And although we all knew that those purple ribbons didn’t really mean much because they didn’t signify anything other than we showed up at the park and stayed until three o’clock, we could always show them off to our neighborhood friends from other schools in the hopes of impressing them. What did they know of “Field and Track Day?” We could wave our purple ribbons in front of them and they were awed.
Fast forward to photography and the words “award winning.”
You find them everywhere, don’t you? On websites and blogs, Facebook sites and business cards. Sometimes, the title is something we know and understand:
“First Place — Professional Photographers of America, Portrait Category”
Other times, it’s something much more obscure and vague:
“First Place — Spirit of Photography Competition” Award
“Second Runner Up — Friends of Photographers” Award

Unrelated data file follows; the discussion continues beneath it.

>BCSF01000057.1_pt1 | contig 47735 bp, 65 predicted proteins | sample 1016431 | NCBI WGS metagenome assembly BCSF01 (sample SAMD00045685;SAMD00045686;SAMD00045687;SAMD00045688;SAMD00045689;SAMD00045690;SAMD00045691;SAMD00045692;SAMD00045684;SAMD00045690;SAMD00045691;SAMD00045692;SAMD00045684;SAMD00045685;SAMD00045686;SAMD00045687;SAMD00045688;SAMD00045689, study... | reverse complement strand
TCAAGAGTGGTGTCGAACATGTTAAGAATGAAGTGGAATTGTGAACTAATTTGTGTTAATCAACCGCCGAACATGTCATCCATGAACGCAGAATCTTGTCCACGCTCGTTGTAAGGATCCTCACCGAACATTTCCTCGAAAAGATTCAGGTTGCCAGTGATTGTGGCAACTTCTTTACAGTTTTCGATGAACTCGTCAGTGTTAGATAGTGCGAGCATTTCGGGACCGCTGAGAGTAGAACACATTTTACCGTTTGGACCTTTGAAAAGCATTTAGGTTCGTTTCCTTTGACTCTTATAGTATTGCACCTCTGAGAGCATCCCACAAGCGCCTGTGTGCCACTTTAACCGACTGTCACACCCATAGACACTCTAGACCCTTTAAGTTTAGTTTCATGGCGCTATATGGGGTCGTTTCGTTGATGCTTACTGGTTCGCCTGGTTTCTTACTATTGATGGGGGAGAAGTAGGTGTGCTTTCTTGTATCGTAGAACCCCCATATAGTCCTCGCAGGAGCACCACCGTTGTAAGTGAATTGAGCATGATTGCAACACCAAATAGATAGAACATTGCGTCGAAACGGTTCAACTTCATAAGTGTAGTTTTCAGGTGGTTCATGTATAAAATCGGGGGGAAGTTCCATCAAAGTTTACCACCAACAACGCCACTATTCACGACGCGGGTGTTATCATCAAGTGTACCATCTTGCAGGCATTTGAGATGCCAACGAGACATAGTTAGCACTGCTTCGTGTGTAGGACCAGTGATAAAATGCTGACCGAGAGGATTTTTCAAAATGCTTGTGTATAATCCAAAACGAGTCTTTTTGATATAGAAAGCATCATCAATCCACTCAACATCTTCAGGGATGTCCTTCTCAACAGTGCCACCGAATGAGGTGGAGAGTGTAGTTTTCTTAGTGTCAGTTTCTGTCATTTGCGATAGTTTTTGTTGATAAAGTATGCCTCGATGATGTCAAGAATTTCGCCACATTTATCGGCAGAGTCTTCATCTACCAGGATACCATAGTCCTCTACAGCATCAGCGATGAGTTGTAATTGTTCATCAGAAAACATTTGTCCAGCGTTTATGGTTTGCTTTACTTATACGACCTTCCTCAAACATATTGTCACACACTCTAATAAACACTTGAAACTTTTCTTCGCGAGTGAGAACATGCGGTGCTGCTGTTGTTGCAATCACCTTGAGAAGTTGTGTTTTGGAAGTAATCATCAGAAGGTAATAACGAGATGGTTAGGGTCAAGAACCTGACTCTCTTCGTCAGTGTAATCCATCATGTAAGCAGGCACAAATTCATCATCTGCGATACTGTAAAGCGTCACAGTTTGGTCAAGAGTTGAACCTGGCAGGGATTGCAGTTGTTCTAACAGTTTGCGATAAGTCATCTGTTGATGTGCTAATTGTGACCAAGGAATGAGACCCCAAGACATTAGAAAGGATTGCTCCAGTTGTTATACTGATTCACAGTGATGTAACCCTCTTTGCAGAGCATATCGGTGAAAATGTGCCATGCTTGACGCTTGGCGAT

“Voted Most Likely to Win a Photography Award” Award
Now, I believe in competition. I believe competition is good. I believe competition is right. I believe competition can make us better artists. (Wow, substitute the word “competition” for the word “greed” and it’s the Gordon Gekko speech from the movie “Wall Street.” How did that happen?)
Everyone is looking to be an Award-Winning Photographer nowadays, and never have we had more opportunities. Now, if you believe in serious competition with qualified judges via a legit organization, your options are few, but if you want to find a competition that allows you to boast that you are an “Award-Winning Photographer” with as little fuss as possible, my friends, in today’s photographic climate, you are in luck.